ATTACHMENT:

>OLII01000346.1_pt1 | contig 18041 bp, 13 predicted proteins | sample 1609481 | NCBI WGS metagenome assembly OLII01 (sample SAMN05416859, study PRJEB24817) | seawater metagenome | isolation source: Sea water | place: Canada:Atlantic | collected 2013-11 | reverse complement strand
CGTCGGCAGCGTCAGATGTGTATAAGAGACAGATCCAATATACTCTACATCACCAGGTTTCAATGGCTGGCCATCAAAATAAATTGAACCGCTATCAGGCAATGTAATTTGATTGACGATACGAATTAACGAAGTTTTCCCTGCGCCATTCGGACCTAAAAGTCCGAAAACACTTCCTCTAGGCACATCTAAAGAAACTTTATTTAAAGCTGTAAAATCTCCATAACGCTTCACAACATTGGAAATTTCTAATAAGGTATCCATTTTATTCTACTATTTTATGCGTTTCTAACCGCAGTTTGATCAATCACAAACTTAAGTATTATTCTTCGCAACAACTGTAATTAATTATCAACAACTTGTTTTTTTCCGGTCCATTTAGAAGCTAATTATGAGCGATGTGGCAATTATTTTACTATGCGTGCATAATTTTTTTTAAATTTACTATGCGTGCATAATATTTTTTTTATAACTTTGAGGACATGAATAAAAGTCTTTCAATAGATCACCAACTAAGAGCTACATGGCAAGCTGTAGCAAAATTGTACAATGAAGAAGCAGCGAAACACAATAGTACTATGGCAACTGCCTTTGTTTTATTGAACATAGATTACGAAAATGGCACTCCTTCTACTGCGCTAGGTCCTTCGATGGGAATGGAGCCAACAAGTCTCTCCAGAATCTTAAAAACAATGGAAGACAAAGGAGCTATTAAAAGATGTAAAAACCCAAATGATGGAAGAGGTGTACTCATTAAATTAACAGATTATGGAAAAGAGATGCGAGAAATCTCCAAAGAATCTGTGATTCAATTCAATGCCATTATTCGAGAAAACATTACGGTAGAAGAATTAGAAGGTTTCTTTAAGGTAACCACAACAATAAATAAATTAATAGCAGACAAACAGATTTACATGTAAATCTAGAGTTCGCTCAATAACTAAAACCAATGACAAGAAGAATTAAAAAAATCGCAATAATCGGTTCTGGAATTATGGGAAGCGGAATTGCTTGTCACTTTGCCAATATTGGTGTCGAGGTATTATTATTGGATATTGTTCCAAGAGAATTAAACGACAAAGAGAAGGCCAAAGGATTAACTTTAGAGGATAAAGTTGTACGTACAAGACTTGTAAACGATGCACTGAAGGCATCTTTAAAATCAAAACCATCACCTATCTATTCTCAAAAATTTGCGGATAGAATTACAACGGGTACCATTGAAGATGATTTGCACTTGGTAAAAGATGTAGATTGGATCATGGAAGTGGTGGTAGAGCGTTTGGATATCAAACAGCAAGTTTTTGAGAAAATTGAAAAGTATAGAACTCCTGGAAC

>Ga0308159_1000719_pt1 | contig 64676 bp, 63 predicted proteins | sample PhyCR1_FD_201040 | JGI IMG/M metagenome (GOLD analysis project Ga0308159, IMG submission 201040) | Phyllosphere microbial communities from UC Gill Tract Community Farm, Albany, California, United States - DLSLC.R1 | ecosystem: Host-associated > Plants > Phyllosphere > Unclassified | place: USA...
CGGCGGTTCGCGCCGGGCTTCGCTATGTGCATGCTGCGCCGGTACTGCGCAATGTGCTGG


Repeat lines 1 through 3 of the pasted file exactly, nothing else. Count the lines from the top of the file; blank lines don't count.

>OLII01000346.1_pt1 | contig 18041 bp, 13 predicted proteins | sample 1609481 | NCBI WGS metagenome assembly OLII01 (sample SAMN05416859, study PRJEB24817) | seawater metagenome | isolation source: Sea water | place: Canada:Atlantic | collected 2013-11 | reverse complement strand
CGTCGGCAGCGTCAGATGTGTATAAGAGACAGATCCAATATACTCTACATCACCAGGTTTCAATGGCTGGCCATCAAAATAAATTGAACCGCTATCAGGCAATGTAATTTGATTGACGATACGAATTAACGAAGTTTTCCCTGCGCCATTCGGACCTAAAAGTCCGAAAACACTTCCTCTAGGCACATCTAAAGAAACTTTATTTAAAGCTGTAAAATCTCCATAACGCTTCACAACATTGGAAATTTCTAATAAGGTATCCATTTTATTCTACTATTTTATGCGTTTCTAACCGCAGTTTGATCAATCACAAACTTAAGTATTATTCTTCGCAACAACTGTAATTAATTATCAACAACTTGTTTTTTTCCGGTCCATTTAGAAGCTAATTATGAGCGATGTGGCAATTATTTTACTATGCGTGCATAATTTTTTTTAAATTTACTATGCGTGCATAATATTTTTTTTATAACTTTGAGGACATGAATAAAAGTCTTTCAATAGATCACCAACTAAGAGCTACATGGCAAGCTGTAGCAAAATTGTACAATGAAGAAGCAGCGAAACACAATAGTACTATGGCAACTGCCTTTGTTTTATTGAACATAGATTACGAAAATGGCACTCCTTCTACTGCGCTAGGTCCTTCGATGGGAATGGAGCCAACAAGTCTCTCCAGAATCTTAAAAACAATGGAAGACAAAGGAGCTATTAAAAGATGTAAAAACCCAAATGATGGAAGAGGTGTACTCATTAAATTAACAGATTATGGAAAAGAGATGCGAGAAATCTCCAAAGAATCTGTGATTCAATTCAATGCCATTATTCGAGAAAACATTACGGTAGAAGAATTAGAAGGTTTCTTTAAGGTAACCACAACAATAAATAAATTAATAGCAGACAAACAGATTTACATGTAAATCTAGAGTTCGCTCAATAACTAAAACCAATGACAAGAAGAATTAAAAAAATCGCAATAATCGGTTCTGGAATTATGGGAAGCGGAATTGCTTGTCACTTTGCCAATATTGGTGTCGAGGTATTATTATTGGATATTGTTCCAAGAGAATTAAACGACAAAGAGAAGGCCAAAGGATTAACTTTAGAGGATAAAGTTGTACGTACAAGACTTGTAAACGATGCACTGAAGGCATCTTTAAAATCAAAACCATCACCTATCTATTCTCAAAAATTTGCGGATAGAATTACAACGGGTACCATTGAAGATGATTTGCACTTGGTAAAAGATGTAGATTGGATCATGGAAGTGGTGGTAGAGCGTTTGGATATCAAACAGCAAGTTTTTGAGAAAATTGAAAAGTATAGAACTCCTGGAAC

>Ga0308159_1000719_pt1 | contig 64676 bp, 63 predicted proteins | sample PhyCR1_FD_201040 | JGI IMG/M metagenome (GOLD analysis project Ga0308159, IMG submission 201040) | Phyllosphere microbial communities from UC Gill Tract Community Farm, Albany, California, United States - DLSLC.R1 | ecosystem: Host-associated > Plants > Phyllosphere > Unclassified | place: USA...